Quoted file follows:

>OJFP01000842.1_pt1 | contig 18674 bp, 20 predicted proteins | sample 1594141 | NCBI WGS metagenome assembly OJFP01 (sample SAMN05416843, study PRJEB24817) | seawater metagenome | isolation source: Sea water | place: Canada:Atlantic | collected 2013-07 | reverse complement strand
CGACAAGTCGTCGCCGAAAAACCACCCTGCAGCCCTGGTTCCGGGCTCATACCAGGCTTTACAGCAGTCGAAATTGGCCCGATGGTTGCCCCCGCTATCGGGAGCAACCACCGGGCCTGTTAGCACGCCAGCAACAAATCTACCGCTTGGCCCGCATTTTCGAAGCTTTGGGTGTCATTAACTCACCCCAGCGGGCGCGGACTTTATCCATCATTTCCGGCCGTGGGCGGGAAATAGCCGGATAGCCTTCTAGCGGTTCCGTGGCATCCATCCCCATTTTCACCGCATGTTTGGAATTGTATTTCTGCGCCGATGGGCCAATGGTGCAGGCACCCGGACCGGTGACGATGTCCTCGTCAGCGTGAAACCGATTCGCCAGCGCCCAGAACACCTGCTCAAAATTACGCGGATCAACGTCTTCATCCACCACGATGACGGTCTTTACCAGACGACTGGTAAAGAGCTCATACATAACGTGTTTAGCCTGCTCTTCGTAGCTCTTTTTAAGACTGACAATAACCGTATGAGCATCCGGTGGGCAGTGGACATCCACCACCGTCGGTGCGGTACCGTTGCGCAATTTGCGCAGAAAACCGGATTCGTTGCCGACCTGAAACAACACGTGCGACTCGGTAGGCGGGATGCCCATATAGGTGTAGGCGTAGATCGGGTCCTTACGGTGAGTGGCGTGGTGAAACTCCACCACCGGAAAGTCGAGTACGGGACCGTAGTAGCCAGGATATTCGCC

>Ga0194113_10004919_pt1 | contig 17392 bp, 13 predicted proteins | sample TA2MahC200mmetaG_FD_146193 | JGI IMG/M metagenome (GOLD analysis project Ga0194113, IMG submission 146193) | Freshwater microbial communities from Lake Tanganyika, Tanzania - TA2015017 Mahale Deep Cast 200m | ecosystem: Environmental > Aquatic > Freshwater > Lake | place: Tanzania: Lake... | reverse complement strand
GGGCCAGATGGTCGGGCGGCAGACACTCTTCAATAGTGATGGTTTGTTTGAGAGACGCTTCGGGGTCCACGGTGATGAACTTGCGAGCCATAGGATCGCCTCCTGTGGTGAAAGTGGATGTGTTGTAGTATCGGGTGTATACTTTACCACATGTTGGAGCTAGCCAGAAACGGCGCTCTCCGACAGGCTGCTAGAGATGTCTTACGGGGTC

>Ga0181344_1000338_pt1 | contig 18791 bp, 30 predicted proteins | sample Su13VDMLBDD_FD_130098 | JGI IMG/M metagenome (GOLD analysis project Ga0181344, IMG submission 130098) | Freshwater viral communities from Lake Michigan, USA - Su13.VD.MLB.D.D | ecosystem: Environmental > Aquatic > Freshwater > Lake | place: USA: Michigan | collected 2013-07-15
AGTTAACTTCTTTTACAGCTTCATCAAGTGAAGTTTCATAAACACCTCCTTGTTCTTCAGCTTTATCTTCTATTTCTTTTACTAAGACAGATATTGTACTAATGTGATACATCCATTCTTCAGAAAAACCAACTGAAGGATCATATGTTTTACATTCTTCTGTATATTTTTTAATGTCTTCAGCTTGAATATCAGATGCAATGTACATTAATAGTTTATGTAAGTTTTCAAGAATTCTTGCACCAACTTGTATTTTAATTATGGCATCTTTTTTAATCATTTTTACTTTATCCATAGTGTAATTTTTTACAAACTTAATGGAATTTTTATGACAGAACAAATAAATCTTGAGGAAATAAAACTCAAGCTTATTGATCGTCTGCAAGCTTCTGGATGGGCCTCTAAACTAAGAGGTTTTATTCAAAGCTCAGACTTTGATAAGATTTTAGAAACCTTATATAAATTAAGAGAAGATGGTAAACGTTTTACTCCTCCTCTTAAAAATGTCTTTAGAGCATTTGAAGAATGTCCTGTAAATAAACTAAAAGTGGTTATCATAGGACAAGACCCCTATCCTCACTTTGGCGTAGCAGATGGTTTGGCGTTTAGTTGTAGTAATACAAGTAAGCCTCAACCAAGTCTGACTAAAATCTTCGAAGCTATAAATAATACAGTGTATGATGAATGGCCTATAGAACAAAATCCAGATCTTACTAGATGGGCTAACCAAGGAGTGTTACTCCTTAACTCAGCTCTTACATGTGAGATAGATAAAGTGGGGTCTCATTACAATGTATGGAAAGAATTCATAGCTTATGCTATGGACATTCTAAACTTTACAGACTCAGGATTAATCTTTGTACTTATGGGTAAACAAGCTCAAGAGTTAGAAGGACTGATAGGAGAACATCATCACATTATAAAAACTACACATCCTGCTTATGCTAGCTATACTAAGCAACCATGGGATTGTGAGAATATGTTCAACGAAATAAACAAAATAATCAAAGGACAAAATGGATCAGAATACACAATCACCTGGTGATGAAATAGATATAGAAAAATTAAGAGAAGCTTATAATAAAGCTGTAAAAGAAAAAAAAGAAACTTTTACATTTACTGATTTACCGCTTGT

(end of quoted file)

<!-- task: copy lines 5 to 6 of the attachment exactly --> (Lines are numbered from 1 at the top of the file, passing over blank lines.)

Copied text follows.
>Ga0181344_1000338_pt1 | contig 18791 bp, 30 predicted proteins | sample Su13VDMLBDD_FD_130098 | JGI IMG/M metagenome (GOLD analysis project Ga0181344, IMG submission 130098) | Freshwater viral communities from Lake Michigan, USA - Su13.VD.MLB.D.D | ecosystem: Environmental > Aquatic > Freshwater > Lake | place: USA: Michigan | collected 2013-07-15
AGTTAACTTCTTTTACAGCTTCATCAAGTGAAGTTTCATAAACACCTCCTTGTTCTTCAGCTTTATCTTCTATTTCTTTTACTAAGACAGATATTGTACTAATGTGATACATCCATTCTTCAGAAAAACCAACTGAAGGATCATATGTTTTACATTCTTCTGTATATTTTTTAATGTCTTCAGCTTGAATATCAGATGCAATGTACATTAATAGTTTATGTAAGTTTTCAAGAATTCTTGCACCAACTTGTATTTTAATTATGGCATCTTTTTTAATCATTTTTACTTTATCCATAGTGTAATTTTTTACAAACTTAATGGAATTTTTATGACAGAACAAATAAATCTTGAGGAAATAAAACTCAAGCTTATTGATCGTCTGCAAGCTTCTGGATGGGCCTCTAAACTAAGAGGTTTTATTCAAAGCTCAGACTTTGATAAGATTTTAGAAACCTTATATAAATTAAGAGAAGATGGTAAACGTTTTACTCCTCCTCTTAAAAATGTCTTTAGAGCATTTGAAGAATGTCCTGTAAATAAACTAAAAGTGGTTATCATAGGACAAGACCCCTATCCTCACTTTGGCGTAGCAGATGGTTTGGCGTTTAGTTGTAGTAATACAAGTAAGCCTCAACCAAGTCTGACTAAAATCTTCGAAGCTATAAATAATACAGTGTATGATGAATGGCCTATAGAACAAAATCCAGATCTTACTAGATGGGCTAACCAAGGAGTGTTACTCCTTAACTCAGCTCTTACATGTGAGATAGATAAAGTGGGGTCTCATTACAATGTATGGAAAGAATTCATAGCTTATGCTATGGACATTCTAAACTTTACAGACTCAGGATTAATCTTTGTACTTATGGGTAAACAAGCTCAAGAGTTAGAAGGACTGATAGGAGAACATCATCACATTATAAAAACTACACATCCTGCTTATGCTAGCTATACTAAGCAACCATGGGATTGTGAGAATATGTTCAACGAAATAAACAAAATAATCAAAGGACAAAATGGATCAGAATACACAATCACCTGGTGATGAAATAGATATAGAAAAATTAAGAGAAGCTTATAATAAAGCTGTAAAAGAAAAAAAAGAAACTTTTACATTTACTGATTTACCGCTTGT